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NUS team invents breakthrough TRACE sensor material

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NUS team invents breakthrough TRACE sensor material


A team of researchers from the National University of Singapore (NUS) have developed a novel e-skin which is said to perform five times better than conventional soft materials.

TRACE sensor
Flexible TRACE sensor patches can be placed on the skin to measure blood flow in superficial arteries (Image: National University of Singapore)

When soft materials are used as compressive sensors their elasticity and pliability makes their performance less reliable, a phenomenon known as hysteresis. According to the research team, led by Assistant Professor Benjamin Tee from the NUS Institute for Health Innovation and Technology, the highly sensitive new material (named Tactile Resistive Annularly Cracked E-Skin, or TRACE) has an almost hysteresis-free performance, enabling significantly improved accuracy.

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“The TRACE sensor could potentially be used in robotics to perceive surface texture or in wearable health technology devices, for example to measure blood flow in superficial arteries for health monitoring applications,” said Asst. Prof Tee.

This breakthrough development involved a process to crack thin metal films into desirable ring-shaped patterns on a flexible material called polydimethylsiloxane (PDMS). The team integrated this metal/PDMS film with electrodes and substrates for a piezoresistive sensor and characterised its performance. After conducting repeated mechanical testing, they verified that their design innovation improved sensor performance. Their results are published in the Proceedings of the National Academy of Sciences.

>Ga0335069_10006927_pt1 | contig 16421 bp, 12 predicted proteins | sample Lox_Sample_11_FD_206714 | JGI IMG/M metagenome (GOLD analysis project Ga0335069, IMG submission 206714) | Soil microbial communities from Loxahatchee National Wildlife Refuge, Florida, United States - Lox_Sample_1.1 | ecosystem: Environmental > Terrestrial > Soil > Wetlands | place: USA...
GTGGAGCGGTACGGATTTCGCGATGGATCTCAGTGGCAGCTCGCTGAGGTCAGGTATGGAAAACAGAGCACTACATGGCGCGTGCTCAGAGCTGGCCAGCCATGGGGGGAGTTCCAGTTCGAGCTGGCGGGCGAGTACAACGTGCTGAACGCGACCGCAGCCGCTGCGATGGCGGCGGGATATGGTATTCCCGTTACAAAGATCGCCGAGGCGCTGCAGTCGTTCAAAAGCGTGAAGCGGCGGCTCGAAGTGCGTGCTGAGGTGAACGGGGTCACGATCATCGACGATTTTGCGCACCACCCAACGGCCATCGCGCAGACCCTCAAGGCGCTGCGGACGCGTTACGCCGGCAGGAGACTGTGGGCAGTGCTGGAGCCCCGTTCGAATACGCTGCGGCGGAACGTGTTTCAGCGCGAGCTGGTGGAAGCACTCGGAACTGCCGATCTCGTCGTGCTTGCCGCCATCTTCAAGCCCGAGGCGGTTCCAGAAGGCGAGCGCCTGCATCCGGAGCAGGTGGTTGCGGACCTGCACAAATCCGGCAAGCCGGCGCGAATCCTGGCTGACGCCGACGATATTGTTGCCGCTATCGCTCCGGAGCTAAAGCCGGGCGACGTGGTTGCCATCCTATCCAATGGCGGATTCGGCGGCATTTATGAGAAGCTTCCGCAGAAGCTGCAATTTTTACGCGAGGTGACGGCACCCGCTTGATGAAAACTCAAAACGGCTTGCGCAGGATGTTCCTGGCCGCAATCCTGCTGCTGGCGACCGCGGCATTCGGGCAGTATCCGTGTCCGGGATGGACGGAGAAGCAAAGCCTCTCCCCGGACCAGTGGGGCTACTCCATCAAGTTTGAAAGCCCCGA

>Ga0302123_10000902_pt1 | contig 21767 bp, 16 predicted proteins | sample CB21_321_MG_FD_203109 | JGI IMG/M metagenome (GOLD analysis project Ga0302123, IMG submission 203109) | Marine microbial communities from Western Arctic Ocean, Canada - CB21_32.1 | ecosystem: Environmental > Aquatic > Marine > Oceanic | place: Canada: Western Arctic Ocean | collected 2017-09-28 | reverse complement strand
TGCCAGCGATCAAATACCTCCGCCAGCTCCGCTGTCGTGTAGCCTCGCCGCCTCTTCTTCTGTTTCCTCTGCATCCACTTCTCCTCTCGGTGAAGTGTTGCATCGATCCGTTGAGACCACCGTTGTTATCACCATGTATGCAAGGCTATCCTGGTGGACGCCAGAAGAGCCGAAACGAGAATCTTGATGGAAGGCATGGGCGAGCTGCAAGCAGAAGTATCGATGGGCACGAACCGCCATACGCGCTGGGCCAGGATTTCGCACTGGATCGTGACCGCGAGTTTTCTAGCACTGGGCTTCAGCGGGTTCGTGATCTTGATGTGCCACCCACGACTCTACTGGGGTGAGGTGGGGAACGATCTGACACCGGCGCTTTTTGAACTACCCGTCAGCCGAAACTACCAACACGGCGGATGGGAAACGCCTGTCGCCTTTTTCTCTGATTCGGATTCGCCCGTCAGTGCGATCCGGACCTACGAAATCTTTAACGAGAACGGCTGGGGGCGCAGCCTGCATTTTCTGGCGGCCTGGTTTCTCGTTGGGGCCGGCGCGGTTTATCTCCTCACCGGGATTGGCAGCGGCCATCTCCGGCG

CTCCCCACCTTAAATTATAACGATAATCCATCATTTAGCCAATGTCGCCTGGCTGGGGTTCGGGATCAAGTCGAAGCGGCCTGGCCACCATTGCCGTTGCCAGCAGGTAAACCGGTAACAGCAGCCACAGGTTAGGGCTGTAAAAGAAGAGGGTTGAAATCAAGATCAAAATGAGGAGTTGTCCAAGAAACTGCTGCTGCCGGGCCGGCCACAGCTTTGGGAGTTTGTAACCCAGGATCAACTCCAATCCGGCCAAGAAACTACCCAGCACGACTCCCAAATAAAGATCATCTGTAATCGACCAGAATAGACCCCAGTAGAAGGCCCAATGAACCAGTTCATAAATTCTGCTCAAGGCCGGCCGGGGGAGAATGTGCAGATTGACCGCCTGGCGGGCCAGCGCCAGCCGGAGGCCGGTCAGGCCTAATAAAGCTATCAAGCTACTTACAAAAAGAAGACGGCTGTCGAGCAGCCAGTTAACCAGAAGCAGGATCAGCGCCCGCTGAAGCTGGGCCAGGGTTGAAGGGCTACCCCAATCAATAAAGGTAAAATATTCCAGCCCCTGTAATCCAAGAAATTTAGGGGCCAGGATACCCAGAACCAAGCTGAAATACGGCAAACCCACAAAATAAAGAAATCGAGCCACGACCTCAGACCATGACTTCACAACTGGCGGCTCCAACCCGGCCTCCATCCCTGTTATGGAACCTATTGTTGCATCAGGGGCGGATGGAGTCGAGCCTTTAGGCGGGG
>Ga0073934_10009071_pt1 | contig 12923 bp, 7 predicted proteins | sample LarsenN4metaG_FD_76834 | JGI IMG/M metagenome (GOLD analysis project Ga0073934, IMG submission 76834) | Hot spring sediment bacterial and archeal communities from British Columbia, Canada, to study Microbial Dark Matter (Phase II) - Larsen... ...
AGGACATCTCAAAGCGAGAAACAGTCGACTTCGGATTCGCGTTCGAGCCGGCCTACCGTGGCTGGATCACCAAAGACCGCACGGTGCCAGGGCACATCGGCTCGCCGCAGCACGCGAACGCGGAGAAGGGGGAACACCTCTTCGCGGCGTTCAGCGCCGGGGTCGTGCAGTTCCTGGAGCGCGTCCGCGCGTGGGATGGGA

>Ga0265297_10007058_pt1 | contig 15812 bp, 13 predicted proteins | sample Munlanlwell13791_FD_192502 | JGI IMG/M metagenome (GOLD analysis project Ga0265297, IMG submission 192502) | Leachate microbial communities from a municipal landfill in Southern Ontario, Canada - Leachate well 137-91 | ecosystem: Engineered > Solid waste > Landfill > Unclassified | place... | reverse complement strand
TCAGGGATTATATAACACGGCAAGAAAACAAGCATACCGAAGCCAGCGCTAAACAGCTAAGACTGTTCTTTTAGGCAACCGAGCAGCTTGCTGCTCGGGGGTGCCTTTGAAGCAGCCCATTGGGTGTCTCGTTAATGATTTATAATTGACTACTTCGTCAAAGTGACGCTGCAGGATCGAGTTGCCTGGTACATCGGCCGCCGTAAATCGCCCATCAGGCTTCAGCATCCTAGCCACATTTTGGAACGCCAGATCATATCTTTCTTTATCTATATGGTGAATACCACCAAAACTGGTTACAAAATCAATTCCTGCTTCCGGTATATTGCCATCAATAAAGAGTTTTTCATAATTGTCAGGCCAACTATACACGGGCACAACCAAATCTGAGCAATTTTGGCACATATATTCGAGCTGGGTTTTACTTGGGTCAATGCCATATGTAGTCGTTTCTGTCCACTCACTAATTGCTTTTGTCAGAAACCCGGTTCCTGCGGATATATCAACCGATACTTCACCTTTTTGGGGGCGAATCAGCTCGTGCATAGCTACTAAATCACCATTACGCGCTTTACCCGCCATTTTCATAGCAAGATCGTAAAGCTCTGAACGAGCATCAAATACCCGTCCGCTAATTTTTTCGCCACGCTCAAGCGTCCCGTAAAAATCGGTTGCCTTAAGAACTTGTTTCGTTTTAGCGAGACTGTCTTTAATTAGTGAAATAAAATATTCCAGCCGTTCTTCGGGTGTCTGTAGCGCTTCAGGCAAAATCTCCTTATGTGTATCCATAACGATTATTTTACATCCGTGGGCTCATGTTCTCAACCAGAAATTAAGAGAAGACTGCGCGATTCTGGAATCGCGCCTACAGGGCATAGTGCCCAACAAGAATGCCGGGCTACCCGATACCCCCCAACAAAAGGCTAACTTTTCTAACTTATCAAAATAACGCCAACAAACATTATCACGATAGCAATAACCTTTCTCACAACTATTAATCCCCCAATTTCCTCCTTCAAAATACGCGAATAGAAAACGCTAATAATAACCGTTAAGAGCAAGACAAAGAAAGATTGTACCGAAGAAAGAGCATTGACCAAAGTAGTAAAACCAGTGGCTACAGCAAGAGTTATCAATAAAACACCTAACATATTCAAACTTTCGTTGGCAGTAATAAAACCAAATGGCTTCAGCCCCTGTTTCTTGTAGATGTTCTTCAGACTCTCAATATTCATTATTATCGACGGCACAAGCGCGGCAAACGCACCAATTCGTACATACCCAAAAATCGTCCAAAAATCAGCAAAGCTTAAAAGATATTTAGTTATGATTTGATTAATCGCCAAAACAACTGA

The team now hope to further improve the conformability of their material for different wearable applications, and to develop artificial intelligence (AI) applications based on the sensors.

“Our long-term goal is to predict cardiovascular health in the form of a tiny smart patch that is placed on human skin,” Asst. Prof Tee explains. “This TRACE sensor is a step forward towards that reality because the data it can capture for pulse velocities is more accurate and can also be equipped with machine learning algorithms to predict surface textures more accurately.”

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